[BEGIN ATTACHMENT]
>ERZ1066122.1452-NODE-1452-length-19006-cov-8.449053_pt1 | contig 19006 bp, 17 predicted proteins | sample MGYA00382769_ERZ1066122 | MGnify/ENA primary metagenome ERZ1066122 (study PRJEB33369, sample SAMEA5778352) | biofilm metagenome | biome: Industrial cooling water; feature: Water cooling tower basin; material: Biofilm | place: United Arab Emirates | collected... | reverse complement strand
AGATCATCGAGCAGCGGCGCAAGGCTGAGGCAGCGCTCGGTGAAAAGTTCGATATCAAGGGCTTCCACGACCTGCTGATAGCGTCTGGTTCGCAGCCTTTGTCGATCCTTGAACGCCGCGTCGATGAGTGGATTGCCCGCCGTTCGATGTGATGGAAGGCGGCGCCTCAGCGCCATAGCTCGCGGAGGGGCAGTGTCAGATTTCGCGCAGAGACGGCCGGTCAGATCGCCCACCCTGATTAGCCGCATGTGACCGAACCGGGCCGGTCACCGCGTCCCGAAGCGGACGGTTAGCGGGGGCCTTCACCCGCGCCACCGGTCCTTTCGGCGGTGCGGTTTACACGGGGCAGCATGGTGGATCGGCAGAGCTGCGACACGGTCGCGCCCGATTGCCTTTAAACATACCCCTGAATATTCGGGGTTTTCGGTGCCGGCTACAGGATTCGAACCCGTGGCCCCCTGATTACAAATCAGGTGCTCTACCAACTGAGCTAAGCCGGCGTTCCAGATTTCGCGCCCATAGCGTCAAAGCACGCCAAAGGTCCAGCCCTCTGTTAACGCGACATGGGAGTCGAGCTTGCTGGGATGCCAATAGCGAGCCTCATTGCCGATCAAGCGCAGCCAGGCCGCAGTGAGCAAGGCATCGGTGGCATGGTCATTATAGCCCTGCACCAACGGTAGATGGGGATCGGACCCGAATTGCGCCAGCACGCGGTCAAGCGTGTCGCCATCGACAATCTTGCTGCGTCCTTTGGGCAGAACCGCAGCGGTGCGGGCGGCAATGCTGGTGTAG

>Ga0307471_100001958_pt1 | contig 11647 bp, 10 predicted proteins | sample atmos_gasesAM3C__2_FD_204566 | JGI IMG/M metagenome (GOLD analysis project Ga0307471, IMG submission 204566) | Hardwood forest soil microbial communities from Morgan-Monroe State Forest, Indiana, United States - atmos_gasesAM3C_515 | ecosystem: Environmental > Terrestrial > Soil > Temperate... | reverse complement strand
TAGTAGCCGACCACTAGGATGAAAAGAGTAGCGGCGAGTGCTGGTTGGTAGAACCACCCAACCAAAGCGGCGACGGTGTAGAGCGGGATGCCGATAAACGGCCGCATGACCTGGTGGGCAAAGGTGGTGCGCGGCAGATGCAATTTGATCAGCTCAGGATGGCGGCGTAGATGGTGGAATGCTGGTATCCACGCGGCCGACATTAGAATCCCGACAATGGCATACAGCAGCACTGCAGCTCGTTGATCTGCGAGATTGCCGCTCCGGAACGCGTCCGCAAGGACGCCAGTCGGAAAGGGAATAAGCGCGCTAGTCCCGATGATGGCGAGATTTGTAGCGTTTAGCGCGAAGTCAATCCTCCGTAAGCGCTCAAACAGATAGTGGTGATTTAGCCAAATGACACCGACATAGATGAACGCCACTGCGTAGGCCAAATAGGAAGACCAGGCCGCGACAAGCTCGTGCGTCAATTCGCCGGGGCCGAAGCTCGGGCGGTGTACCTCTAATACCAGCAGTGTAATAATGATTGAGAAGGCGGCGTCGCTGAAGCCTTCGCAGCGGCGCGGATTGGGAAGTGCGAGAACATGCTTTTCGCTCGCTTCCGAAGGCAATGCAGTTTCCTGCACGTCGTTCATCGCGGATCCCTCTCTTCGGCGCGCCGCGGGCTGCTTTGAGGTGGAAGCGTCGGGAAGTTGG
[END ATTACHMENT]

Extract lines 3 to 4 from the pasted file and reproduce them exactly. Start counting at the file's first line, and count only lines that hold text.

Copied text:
>Ga0307471_100001958_pt1 | contig 11647 bp, 10 predicted proteins | sample atmos_gasesAM3C__2_FD_204566 | JGI IMG/M metagenome (GOLD analysis project Ga0307471, IMG submission 204566) | Hardwood forest soil microbial communities from Morgan-Monroe State Forest, Indiana, United States - atmos_gasesAM3C_515 | ecosystem: Environmental > Terrestrial > Soil > Temperate... | reverse complement strand
TAGTAGCCGACCACTAGGATGAAAAGAGTAGCGGCGAGTGCTGGTTGGTAGAACCACCCAACCAAAGCGGCGACGGTGTAGAGCGGGATGCCGATAAACGGCCGCATGACCTGGTGGGCAAAGGTGGTGCGCGGCAGATGCAATTTGATCAGCTCAGGATGGCGGCGTAGATGGTGGAATGCTGGTATCCACGCGGCCGACATTAGAATCCCGACAATGGCATACAGCAGCACTGCAGCTCGTTGATCTGCGAGATTGCCGCTCCGGAACGCGTCCGCAAGGACGCCAGTCGGAAAGGGAATAAGCGCGCTAGTCCCGATGATGGCGAGATTTGTAGCGTTTAGCGCGAAGTCAATCCTCCGTAAGCGCTCAAACAGATAGTGGTGATTTAGCCAAATGACACCGACATAGATGAACGCCACTGCGTAGGCCAAATAGGAAGACCAGGCCGCGACAAGCTCGTGCGTCAATTCGCCGGGGCCGAAGCTCGGGCGGTGTACCTCTAATACCAGCAGTGTAATAATGATTGAGAAGGCGGCGTCGCTGAAGCCTTCGCAGCGGCGCGGATTGGGAAGTGCGAGAACATGCTTTTCGCTCGCTTCCGAAGGCAATGCAGTTTCCTGCACGTCGTTCATCGCGGATCCCTCTCTTCGGCGCGCCGCGGGCTGCTTTGAGGTGGAAGCGTCGGGAAGTTGG